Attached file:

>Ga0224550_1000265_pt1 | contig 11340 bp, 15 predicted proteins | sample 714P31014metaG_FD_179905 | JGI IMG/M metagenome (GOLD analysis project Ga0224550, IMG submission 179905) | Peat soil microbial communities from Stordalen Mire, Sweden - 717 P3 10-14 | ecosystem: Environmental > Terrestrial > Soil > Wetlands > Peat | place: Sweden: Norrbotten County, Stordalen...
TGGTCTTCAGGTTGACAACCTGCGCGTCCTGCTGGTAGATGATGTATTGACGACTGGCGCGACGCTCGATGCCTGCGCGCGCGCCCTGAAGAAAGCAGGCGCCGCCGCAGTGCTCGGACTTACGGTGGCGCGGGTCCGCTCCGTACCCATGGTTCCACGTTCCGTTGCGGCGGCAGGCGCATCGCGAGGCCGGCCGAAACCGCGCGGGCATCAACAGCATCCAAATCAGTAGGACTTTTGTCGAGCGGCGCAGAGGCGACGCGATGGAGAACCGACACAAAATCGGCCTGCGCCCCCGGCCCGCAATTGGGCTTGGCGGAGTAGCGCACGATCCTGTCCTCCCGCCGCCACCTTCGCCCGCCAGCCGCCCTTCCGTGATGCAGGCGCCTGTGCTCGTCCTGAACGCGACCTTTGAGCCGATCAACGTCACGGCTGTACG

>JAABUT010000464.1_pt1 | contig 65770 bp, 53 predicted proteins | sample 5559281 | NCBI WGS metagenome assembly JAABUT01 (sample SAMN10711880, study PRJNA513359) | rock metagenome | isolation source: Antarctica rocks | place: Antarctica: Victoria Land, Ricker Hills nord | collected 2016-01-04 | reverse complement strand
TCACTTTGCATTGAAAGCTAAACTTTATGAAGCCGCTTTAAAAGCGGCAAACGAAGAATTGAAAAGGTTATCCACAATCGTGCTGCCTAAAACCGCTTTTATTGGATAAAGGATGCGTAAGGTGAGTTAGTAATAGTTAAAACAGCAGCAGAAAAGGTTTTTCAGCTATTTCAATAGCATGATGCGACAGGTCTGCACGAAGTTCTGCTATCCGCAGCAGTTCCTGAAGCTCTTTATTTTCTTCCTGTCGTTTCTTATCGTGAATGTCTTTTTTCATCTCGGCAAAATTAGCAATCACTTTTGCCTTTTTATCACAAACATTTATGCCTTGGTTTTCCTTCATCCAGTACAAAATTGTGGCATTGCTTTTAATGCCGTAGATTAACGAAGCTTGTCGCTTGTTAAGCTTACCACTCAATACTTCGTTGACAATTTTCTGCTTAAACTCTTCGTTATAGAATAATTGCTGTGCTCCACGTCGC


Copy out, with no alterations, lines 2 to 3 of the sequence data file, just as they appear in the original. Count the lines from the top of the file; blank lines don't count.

TGGTCTTCAGGTTGACAACCTGCGCGTCCTGCTGGTAGATGATGTATTGACGACTGGCGCGACGCTCGATGCCTGCGCGCGCGCCCTGAAGAAAGCAGGCGCCGCCGCAGTGCTCGGACTTACGGTGGCGCGGGTCCGCTCCGTACCCATGGTTCCACGTTCCGTTGCGGCGGCAGGCGCATCGCGAGGCCGGCCGAAACCGCGCGGGCATCAACAGCATCCAAATCAGTAGGACTTTTGTCGAGCGGCGCAGAGGCGACGCGATGGAGAACCGACACAAAATCGGCCTGCGCCCCCGGCCCGCAATTGGGCTTGGCGGAGTAGCGCACGATCCTGTCCTCCCGCCGCCACCTTCGCCCGCCAGCCGCCCTTCCGTGATGCAGGCGCCTGTGCTCGTCCTGAACGCGACCTTTGAGCCGATCAACGTCACGGCTGTACG

>JAABUT010000464.1_pt1 | contig 65770 bp, 53 predicted proteins | sample 5559281 | NCBI WGS metagenome assembly JAABUT01 (sample SAMN10711880, study PRJNA513359) | rock metagenome | isolation source: Antarctica rocks | place: Antarctica: Victoria Land, Ricker Hills nord | collected 2016-01-04 | reverse complement strand